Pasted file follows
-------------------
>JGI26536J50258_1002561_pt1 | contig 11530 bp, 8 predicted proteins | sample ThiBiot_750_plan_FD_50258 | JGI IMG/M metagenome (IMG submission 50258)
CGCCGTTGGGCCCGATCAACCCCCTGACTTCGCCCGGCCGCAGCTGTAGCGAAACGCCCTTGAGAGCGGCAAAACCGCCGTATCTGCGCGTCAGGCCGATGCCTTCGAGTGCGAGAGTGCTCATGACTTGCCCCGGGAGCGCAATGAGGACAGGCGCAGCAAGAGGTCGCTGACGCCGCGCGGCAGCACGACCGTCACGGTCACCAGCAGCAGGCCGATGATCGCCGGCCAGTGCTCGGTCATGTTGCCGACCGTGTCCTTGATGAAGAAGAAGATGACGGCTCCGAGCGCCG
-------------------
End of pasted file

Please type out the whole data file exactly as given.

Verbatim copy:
>JGI26536J50258_1002561_pt1 | contig 11530 bp, 8 predicted proteins | sample ThiBiot_750_plan_FD_50258 | JGI IMG/M metagenome (IMG submission 50258)
CGCCGTTGGGCCCGATCAACCCCCTGACTTCGCCCGGCCGCAGCTGTAGCGAAACGCCCTTGAGAGCGGCAAAACCGCCGTATCTGCGCGTCAGGCCGATGCCTTCGAGTGCGAGAGTGCTCATGACTTGCCCCGGGAGCGCAATGAGGACAGGCGCAGCAAGAGGTCGCTGACGCCGCGCGGCAGCACGACCGTCACGGTCACCAGCAGCAGGCCGATGATCGCCGGCCAGTGCTCGGTCATGTTGCCGACCGTGTCCTTGATGAAGAAGAAGATGACGGCTCCGAGCGCCG